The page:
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Coronavirus: Do the Numbers Add Up?

by Richard A Reagan

When reading about the coronavirus, it can be hard to tell fact from fiction. Many stories in the press focus on specific cases, focusing on individuals or families and the heartache they have had to endure as their loved ones have suffered from COVID-19. It can be tempting to give in to emotion after reading those stories, and support drastic government actions to combat the virus. But that fails to take into account the fact that these are just isolated individual cases. Yes, every death is tragic, but making dangerous and damaging public policy decisions based on emotion is even more tragic.

Thus far the US death toll from coronavirus is over 3,000. But the estimated death toll from influenza is between 24,000 and 62,000, several times higher. The total number of known cases of influenza is unknown, as detailed statistics aren’t kept. Statistics from a representative sample of 27 million people are then extrapolated to get estimated numbers for the entire country. Total estimated illnesses from flu are between 38 million and 54 million, with 400,000 to 730,000 hospitalizations.

Compare that to COVID-19, for which there are 163,000 confirmed or presumptive (meaning not confirmed) cases, no data for hospitalizations, no data for estimated cases, and 3,000 deaths. There’s also no telling how long COVID-19 has been with us, how many deaths attributed previously to influenza were actually caused by COVID-19, or how many deaths attributed to pneumonia or unknown viral illness were actually caused by COVID-19. In short, there’s a dearth of data out there, and sensationalizing COVID-19 numbers without putting them into perspective makes the illness seem deadlier than it actually is.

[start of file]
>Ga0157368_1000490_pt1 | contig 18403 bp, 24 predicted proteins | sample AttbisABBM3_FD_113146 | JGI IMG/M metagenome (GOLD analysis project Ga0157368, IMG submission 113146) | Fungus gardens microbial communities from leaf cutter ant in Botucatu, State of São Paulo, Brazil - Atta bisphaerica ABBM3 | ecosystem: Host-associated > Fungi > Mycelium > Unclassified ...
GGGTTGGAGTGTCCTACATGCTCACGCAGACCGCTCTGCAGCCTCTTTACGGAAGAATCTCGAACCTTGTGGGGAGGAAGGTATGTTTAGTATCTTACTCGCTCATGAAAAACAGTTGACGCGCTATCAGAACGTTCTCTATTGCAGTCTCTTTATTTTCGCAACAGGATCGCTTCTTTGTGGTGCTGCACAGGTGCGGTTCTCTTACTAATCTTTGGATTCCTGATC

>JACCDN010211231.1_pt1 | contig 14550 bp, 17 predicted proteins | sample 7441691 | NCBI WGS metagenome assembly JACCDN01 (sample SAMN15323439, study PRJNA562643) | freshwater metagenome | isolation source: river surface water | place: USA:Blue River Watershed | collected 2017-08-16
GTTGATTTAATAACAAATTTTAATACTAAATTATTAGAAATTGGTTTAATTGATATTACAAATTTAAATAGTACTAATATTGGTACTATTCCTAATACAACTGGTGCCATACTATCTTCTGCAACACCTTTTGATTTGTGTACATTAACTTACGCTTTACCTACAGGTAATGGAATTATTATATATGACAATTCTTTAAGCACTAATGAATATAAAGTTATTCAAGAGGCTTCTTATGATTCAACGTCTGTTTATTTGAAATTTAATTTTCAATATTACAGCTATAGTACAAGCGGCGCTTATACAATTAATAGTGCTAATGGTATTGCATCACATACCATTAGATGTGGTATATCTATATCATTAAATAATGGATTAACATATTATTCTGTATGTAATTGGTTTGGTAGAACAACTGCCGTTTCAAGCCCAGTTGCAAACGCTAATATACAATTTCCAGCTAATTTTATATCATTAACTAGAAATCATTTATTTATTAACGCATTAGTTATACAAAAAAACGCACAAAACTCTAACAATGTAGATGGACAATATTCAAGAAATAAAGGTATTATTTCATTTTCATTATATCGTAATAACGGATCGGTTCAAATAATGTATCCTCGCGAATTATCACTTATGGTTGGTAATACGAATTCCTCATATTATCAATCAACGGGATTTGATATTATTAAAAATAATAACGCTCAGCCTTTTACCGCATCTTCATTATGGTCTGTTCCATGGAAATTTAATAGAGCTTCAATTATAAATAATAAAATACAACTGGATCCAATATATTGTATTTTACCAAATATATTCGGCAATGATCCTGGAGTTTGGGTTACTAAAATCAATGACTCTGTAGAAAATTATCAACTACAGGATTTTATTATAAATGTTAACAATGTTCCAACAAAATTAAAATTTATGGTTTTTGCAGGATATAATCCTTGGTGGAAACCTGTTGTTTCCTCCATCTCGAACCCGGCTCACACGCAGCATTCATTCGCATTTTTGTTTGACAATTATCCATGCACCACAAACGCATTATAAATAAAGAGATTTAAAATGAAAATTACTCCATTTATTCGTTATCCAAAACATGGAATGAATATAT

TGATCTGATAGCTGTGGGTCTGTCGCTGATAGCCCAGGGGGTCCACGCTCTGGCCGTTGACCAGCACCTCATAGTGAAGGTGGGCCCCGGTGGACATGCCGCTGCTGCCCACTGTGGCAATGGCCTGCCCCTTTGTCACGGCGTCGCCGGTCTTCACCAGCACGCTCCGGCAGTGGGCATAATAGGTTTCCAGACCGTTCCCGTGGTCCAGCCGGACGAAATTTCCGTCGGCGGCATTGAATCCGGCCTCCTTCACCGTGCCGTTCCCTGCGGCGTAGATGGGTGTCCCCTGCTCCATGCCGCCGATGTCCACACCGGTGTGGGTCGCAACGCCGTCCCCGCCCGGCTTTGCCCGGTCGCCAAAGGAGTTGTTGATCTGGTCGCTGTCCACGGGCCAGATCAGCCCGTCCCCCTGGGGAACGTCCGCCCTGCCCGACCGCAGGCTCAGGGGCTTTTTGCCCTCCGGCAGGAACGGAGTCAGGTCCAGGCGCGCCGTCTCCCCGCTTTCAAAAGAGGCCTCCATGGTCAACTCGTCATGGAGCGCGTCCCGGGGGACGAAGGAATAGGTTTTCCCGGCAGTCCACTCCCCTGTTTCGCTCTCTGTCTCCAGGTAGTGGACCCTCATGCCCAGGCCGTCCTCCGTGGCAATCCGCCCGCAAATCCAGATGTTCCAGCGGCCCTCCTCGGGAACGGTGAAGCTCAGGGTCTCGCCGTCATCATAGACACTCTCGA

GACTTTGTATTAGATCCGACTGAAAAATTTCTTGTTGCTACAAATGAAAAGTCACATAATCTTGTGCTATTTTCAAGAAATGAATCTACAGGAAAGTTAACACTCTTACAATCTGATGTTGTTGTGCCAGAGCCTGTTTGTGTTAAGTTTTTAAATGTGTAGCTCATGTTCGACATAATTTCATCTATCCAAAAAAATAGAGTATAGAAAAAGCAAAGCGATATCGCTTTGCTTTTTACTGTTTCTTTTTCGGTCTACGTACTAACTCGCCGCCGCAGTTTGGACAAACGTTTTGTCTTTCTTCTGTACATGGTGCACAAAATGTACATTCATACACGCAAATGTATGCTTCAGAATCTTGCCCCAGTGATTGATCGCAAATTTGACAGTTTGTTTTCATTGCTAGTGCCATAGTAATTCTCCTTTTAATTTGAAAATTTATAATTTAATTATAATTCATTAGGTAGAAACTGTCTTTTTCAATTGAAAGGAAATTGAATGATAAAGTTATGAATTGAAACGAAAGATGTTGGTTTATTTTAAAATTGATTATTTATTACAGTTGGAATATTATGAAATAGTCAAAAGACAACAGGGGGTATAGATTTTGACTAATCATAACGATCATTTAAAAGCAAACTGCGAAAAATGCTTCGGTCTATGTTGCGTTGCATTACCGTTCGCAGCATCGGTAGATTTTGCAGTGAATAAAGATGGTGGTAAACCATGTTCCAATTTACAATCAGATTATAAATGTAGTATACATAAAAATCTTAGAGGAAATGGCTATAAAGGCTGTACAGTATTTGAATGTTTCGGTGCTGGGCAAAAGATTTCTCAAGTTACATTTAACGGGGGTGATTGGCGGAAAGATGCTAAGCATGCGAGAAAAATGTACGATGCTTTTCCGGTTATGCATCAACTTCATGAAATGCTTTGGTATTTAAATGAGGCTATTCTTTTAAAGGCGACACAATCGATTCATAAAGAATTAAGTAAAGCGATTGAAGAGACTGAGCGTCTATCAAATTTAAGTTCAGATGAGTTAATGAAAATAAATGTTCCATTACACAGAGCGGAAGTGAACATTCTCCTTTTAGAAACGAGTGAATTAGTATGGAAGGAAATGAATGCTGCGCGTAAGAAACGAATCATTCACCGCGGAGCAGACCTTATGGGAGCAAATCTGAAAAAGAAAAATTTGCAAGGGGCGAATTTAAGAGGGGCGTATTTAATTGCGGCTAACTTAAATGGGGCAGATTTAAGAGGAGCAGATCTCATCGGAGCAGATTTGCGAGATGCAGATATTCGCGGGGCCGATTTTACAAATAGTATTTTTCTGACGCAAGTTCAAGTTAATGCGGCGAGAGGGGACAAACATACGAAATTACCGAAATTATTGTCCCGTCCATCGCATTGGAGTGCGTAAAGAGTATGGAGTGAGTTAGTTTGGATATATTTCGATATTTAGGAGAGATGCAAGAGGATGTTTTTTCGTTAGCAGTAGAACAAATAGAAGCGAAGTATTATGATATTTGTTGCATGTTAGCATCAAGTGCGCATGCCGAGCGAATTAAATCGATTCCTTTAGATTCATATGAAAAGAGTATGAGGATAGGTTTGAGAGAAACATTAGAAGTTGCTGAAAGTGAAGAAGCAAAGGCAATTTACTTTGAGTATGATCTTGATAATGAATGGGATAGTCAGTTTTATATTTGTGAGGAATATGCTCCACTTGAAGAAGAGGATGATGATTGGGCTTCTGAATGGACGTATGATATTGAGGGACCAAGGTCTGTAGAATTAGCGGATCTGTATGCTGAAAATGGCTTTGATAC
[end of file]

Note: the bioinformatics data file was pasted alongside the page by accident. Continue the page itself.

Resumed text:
It also should be mentioned that even the supposed experts in charge of healthcare policy, such as Anthony Fauci, are much more conservative in their professional assessment of COVID-19 as they are in public. In an article he co-authored in the New England Journal of Medicine, Fauci wrote that: “If one assumes that the number of asymptomatic or minimally symptomatic cases is several times as high as the number of reported cases, the case fatality rate may be considerably less than 1%. This suggests that the overall clinical consequences of Covid-19 may ultimately be more akin to those of a severe seasonal influenza (which has a case fatality rate of approximately 0.1%) or a pandemic influenza (similar to those in 1957 and 1968) rather than a disease similar to SARS or MERS, which have had case fatality rates of 9 to 10% and 36%, respectively.”

That seems to be the likely scenario that we’re facing, which is why it’s so puzzling that there is so much alarmism about the virus. Yes, some people suffer painfully from it. But people suffer from the flu, and from bronchitis, and from pneumonia resulting from colds, and they die from all of those. We don’t shut our entire society down to prevent those common illnesses, nor should we do the same for COVID-19.

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